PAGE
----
Why?

Because another unit of Bank of America erroneously reported to credit agencies that the family was seeking a loan modification, ruining their credit rating and as the result putting their mortgage into default.

All this is happening even though the bank – after admitting it erred and sent a letter of apology in September – handed this case to a special unit at Bank of America that is charged with dealing with severe customer issues. It promised to notify the credit reporting agencies that the couple were not deadbeats, but were good credit risks.

“I have never seen a case like this,” said Manchester attorney Wendell Davis, whose office handles many foreclosures.

Before taking the case, Davis said he thoroughly checked Baitch’s records and found that all his and his wife’s allegations were accurate.

“They have never even been late on a mortgage payment,” said Davis this morning in an interview.

Davis, a member of the Ct Bar Association’s foreclosure committee, said he is preparing a lawsuit to protect his clients because it’s the only way to hold Bank Of America accountable for its actions.
And this...
I guess what they are doing to his couple is not as bad as what Bank of America did in Florida where it seized a house which a Massachusetts couple had paid cash for. The bank removed belongings and changed the locks on the doors, according to a lawsuit the couple have filed in federal court.
In a country with a properly functioning legal system you are allowed a "mistake" once, maybe twice, but not time after time after time. But Bank of America (and the other big banks) have literally made this "mistake" hundreds if not thousands of times. It is time for the farce to end. Forcing innocent victims to go before courts to seek protection against criminals is just plain wrong. The cops should arrest the CEO of Bank of America and the other big banks. That would stop these illegal foreclosures!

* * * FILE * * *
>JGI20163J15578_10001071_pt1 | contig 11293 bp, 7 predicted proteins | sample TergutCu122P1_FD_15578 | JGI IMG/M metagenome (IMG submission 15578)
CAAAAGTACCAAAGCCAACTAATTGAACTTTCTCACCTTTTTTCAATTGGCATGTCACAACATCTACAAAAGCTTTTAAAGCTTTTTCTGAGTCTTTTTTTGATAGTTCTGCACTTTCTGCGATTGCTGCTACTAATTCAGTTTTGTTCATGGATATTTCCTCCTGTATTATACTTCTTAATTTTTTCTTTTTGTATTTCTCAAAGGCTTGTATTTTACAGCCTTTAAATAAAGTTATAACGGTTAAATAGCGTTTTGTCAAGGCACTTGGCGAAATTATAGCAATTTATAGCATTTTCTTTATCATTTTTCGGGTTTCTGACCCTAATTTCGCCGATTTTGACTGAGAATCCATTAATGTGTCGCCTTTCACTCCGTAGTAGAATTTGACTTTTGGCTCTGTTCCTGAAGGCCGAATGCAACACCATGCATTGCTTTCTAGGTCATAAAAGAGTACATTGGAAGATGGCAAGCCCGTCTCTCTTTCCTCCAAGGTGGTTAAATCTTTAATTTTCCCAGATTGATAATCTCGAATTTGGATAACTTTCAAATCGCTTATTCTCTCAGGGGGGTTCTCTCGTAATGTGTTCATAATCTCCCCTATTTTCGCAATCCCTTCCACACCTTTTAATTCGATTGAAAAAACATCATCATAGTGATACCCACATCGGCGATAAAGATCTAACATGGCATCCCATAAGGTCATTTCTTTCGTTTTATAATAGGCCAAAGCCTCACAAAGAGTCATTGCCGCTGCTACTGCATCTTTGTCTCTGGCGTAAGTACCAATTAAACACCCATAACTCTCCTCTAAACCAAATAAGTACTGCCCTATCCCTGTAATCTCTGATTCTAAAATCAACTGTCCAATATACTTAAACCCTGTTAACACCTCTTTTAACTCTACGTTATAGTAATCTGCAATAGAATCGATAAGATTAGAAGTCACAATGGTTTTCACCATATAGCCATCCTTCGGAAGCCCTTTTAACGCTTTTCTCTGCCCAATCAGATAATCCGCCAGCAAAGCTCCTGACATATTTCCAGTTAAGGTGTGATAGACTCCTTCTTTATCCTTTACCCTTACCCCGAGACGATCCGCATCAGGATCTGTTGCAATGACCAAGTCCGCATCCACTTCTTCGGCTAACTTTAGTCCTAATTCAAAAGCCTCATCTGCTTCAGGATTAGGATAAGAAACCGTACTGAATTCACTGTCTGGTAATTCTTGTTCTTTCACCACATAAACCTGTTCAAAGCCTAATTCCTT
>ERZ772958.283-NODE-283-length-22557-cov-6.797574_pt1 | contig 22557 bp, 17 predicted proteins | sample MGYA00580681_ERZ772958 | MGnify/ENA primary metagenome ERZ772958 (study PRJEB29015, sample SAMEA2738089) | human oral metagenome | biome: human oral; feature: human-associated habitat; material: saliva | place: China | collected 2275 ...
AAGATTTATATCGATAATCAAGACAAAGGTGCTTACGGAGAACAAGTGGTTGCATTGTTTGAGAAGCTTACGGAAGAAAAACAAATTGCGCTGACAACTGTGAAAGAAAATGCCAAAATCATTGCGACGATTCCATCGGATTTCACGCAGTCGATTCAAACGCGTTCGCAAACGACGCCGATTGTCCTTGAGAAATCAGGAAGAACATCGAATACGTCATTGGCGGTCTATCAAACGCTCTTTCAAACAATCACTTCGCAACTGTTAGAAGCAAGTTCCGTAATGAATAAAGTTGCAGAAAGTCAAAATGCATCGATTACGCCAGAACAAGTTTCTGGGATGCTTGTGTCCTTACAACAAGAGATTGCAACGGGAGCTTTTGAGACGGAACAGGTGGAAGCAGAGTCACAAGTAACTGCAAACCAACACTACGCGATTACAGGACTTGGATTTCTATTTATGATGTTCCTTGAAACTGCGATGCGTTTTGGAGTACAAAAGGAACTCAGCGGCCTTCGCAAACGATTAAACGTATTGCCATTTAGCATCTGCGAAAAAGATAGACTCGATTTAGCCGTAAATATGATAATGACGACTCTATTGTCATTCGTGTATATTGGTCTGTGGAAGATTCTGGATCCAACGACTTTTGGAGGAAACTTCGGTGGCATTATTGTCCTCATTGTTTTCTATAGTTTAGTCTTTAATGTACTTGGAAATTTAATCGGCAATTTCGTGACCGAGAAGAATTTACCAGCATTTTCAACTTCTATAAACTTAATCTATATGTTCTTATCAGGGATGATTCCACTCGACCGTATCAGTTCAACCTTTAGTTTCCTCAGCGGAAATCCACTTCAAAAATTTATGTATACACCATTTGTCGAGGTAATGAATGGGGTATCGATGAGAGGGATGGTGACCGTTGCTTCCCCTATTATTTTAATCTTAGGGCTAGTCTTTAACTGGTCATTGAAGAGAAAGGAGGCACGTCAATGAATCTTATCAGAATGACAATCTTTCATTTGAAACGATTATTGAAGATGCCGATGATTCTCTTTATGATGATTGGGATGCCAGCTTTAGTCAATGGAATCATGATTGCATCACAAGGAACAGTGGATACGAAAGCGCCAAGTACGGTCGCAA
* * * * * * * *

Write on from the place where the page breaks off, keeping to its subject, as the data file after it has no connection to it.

Tuesday, December 28, 2010

TSA Analyzed

Canada and Income Inequality

Canada has caught "the American disease". Here's a key bit from the latest Linda McQuaig article in the Toronto Sun:
This is a dramatic departure from the far greater equality that prevailed in the U.S. and Canada in the early postwar years — from 1945 to about 1980 — when the benefits of economic growth were more widely shared.

In the 1950s and 1960s, for instance, the real median family income in Canada was growing fast enough to double every 20 years. Since 1980, it has barely grown at all.

Middle class families have only managed to maintain their standard of living by working much harder than their parents, typically relying today on two incomes instead of one.

Meanwhile, at the top, things have been hopping. Indeed, virtually all the income growth in the last 30 years has gone to the top.

As a recent study by economist Armine Yalnizyan of the Canadian Centre for Policy Alternatives documents, the top-earning 1 per cent of Canadians almost doubled their share of national income, from 7.7 per cent to 13.8 per cent, over the past three decades.

And the higher up the food chain, the bigger the gains. The richest 0.01 per cent — those now earning on average $3.8 million a year — more than quintupled their share of national income.
And she points out the consequences of income inequality on the underlying society:
The impact on Canada’s social fabric is huge and likely to grow. Recent research — particularly the work of British epidemiologists Richard Wilkinson and Kate Pickett — shows that less equal societies almost always have more violence, more disease, more mental health problems, higher infant mortality rates, reduced life expectancies, as well as less social cohesion. The effects are most pronounced at the bottom, but are evident throughout the society.

Perhaps most striking is the finding that people in less equal societies have reduced social mobility. In fact, there’s little upward mobility today in the United States. Those wanting to give their children a chance to actually live the American Dream are better off moving to Sweden.

There’s also evidence linking extreme inequality with serious economic problems. The level of inequality reached in 2008 was virtually identical to that of 1929, suggesting that large concentrations of wealth at the top create a dynamic leading to reckless financial speculation and Wall Street crashes — with their devastating consequences of recession and unemployment.

But perhaps the most important impact of concentrated economic power is on democracy. As the great American jurist Louis Brandeis put it: “We can have democracy . . . or we can have great wealth concentrated in the hands of the few. We cannot have both.”
And she diagnoses just why we have this "disease"...
Oddly, there’s been little probing of why income has gone so heavily to the top in recent years.

It’s hard to find any justification for the fact that, while the average CEO was making about 25 times the average worker in the late 1970s, today’s average CEO makes roughly 250 times the average worker.